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Oregon Attorney General Approves Psilocybin Ballot Measure Language



Oregon officials have certified the ballot title for a proposal to let licensed medical professionals administer psilocybin, the main active ingredient in psychedelic mushrooms, for therapeutic purposes. If approved by voters, the state would be the first in the U.S. to allow legal use of the substance, marking a major milestone in the drug policy reform movement.

The title certification is the final step before the campaign is able to start collecting signatures to qualify the measure for the November 2020 ballot. In a newsletter announcing the certification on Monday, the Oregon Psilocybin Society (OPS) said it had to “fight for neutral and accurate wording” from the state attorney general’s office, but that the group is now “generally satisfied with the final wording” for the summary of the measure, which would also reduce criminal penalties for psilocybin-related offenses.

There will be a short waiting period before the campaign can obtain the forms to collect signatures. But once they have them, it’ll be all hands on deck. The group needs to collect about 140,000 valid signatures from registered voters to qualify for the ballot.

At this point it’s not clear where Oregonians stand on psilocybin, but OPS contracted a research firm to survey voters on the issue, with findings expected to be released late next month.

While much of the drug reform movement has focused on marijuana legalization in recent years, there’s a smaller but growing call from advocates to loosen restrictions on psilocybin. Studies indicate that the compound can be benefit to people with certain mental health conditions such as depression and addiction.

The Oregon measure, called the Psilocybin Service Initiative, would establish a new program through the state Health Authority that would authorize licensed facilitators to produce, process, deliver, possess and administer psilocybin in a clinical setting. It would also reduce most criminal penalties for unlicensed psilocybin activities.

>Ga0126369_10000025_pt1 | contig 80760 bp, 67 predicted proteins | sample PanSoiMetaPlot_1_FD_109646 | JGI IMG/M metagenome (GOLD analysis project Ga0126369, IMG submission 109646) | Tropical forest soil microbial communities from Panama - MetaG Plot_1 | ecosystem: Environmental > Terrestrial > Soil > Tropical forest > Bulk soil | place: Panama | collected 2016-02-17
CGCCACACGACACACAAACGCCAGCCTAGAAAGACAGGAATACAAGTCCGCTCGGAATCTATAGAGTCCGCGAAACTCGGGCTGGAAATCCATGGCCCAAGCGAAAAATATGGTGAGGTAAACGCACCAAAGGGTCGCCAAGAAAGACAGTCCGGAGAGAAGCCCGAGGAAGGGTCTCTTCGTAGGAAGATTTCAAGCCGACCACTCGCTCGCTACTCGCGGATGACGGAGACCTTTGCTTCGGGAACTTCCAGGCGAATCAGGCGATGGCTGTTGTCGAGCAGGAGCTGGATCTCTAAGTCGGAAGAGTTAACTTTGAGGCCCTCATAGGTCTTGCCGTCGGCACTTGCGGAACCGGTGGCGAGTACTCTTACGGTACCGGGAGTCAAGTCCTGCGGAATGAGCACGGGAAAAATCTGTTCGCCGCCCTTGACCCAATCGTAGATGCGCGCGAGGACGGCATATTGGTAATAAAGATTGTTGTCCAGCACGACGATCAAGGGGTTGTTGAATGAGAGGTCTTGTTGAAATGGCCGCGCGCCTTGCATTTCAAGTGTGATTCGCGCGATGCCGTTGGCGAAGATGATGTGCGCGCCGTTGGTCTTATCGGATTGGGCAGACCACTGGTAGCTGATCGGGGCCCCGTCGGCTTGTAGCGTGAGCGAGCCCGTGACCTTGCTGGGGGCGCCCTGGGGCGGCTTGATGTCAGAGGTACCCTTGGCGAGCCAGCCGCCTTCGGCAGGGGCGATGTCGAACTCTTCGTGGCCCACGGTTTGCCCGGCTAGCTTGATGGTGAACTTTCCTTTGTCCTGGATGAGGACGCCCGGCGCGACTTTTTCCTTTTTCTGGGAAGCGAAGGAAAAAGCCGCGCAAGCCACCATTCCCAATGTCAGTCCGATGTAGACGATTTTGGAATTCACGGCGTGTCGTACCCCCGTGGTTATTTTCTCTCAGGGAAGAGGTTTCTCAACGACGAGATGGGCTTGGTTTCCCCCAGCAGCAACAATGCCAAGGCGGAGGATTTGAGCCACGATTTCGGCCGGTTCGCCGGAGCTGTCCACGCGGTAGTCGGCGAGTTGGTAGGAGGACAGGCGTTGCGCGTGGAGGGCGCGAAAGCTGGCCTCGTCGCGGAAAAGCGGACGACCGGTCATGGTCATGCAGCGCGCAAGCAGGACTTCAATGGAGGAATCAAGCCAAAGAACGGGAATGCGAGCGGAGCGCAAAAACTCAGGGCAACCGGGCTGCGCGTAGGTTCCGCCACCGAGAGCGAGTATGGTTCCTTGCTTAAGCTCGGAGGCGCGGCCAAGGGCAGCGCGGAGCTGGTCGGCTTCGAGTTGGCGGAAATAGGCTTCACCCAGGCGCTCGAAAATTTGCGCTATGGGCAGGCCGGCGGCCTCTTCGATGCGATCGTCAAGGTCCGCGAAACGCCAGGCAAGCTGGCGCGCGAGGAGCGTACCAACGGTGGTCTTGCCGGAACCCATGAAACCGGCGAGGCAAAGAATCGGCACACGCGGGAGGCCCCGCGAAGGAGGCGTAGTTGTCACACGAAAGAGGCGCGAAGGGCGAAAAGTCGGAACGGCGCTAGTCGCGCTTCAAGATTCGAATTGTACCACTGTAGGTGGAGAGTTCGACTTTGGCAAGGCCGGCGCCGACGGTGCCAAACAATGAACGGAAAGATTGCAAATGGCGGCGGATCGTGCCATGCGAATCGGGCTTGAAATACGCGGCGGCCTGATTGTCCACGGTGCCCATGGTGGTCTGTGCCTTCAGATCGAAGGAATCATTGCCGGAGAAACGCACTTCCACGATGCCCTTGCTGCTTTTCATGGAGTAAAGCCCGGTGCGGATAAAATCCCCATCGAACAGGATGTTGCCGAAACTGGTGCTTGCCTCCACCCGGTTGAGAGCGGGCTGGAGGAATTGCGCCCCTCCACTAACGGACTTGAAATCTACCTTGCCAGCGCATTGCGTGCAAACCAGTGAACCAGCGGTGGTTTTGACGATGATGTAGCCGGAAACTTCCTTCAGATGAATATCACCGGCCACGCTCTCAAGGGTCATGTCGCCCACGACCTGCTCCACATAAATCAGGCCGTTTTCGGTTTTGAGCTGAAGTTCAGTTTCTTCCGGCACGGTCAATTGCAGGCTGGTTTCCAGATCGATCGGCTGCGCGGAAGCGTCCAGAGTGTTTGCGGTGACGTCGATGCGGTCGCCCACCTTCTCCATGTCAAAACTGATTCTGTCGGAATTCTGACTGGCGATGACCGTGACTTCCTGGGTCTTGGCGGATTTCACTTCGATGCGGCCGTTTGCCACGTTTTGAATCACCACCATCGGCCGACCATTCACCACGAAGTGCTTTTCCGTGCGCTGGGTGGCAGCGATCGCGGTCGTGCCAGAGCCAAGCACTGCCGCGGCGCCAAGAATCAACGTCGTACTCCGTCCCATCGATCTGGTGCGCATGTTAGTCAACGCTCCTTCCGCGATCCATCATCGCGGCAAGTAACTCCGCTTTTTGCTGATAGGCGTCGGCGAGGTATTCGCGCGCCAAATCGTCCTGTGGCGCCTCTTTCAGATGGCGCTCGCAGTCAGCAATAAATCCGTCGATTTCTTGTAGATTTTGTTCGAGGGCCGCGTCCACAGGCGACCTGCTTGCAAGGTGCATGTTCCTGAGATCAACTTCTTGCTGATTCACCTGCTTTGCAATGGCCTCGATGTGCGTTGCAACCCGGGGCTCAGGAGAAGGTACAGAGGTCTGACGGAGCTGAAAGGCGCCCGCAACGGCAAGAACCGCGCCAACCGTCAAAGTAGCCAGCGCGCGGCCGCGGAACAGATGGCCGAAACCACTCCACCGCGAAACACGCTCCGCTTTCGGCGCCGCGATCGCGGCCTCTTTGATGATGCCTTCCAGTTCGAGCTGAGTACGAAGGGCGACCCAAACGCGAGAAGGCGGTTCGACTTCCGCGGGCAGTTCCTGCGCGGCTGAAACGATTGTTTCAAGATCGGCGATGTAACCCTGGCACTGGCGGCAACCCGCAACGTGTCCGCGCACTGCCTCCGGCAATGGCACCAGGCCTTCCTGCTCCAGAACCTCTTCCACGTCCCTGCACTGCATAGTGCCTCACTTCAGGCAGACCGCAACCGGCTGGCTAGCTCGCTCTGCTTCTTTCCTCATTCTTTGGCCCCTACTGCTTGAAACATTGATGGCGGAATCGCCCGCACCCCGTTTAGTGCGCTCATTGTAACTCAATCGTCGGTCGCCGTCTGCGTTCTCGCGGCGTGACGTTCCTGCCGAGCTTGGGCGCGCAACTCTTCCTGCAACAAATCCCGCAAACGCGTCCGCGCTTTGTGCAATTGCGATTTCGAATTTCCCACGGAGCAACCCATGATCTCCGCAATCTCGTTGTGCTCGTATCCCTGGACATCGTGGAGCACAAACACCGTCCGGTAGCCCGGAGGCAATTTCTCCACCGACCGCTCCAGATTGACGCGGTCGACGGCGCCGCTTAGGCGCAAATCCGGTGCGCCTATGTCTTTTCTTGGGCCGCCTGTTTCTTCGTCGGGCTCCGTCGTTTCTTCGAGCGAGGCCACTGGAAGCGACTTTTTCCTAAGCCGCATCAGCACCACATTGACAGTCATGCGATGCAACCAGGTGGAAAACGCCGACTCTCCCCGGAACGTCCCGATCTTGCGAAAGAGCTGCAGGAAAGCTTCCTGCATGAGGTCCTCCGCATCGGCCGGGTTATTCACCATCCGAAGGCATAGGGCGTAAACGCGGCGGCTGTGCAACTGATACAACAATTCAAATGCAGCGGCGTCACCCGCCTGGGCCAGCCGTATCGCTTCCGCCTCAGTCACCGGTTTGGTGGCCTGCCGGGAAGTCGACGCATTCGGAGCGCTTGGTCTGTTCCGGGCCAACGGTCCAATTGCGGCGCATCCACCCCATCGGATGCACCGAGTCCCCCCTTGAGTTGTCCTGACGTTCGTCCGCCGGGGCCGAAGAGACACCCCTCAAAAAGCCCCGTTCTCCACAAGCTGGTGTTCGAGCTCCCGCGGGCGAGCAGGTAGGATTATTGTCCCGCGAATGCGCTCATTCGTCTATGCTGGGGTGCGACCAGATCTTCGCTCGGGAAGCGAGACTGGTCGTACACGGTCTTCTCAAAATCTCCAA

Here’s the official ballot title as approved by the Oregon attorney general:

Via OPS.

“We’re excited to gather signatures in support of establishing a community-based service framework, in which licensed providers, along with licensed producers of psilocybin mushrooms, can blaze new trails in Oregon in accordance with evolving practice standards,” OPS co-founder Tom Eckert said in a September press release.

A campaign based in Denver is also hoping to get psilocybin decriminalized locally. City officials cleared the initiative in October, and organizers have until January 7 to collect about 4,700 signatures to qualify for the ballot. In California, a similar measure failed to qualify for the 2018 statewide ballot.

Legalizing Psilocybin Could Be The Next Frontier In Drug Policy Reform After Marijuana

Photo courtesy of Wikimedia/Mädi.

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Kyle Jaeger is Marijuana Moment's Sacramento-based managing editor. His work has also appeared in High Times, VICE and attn.


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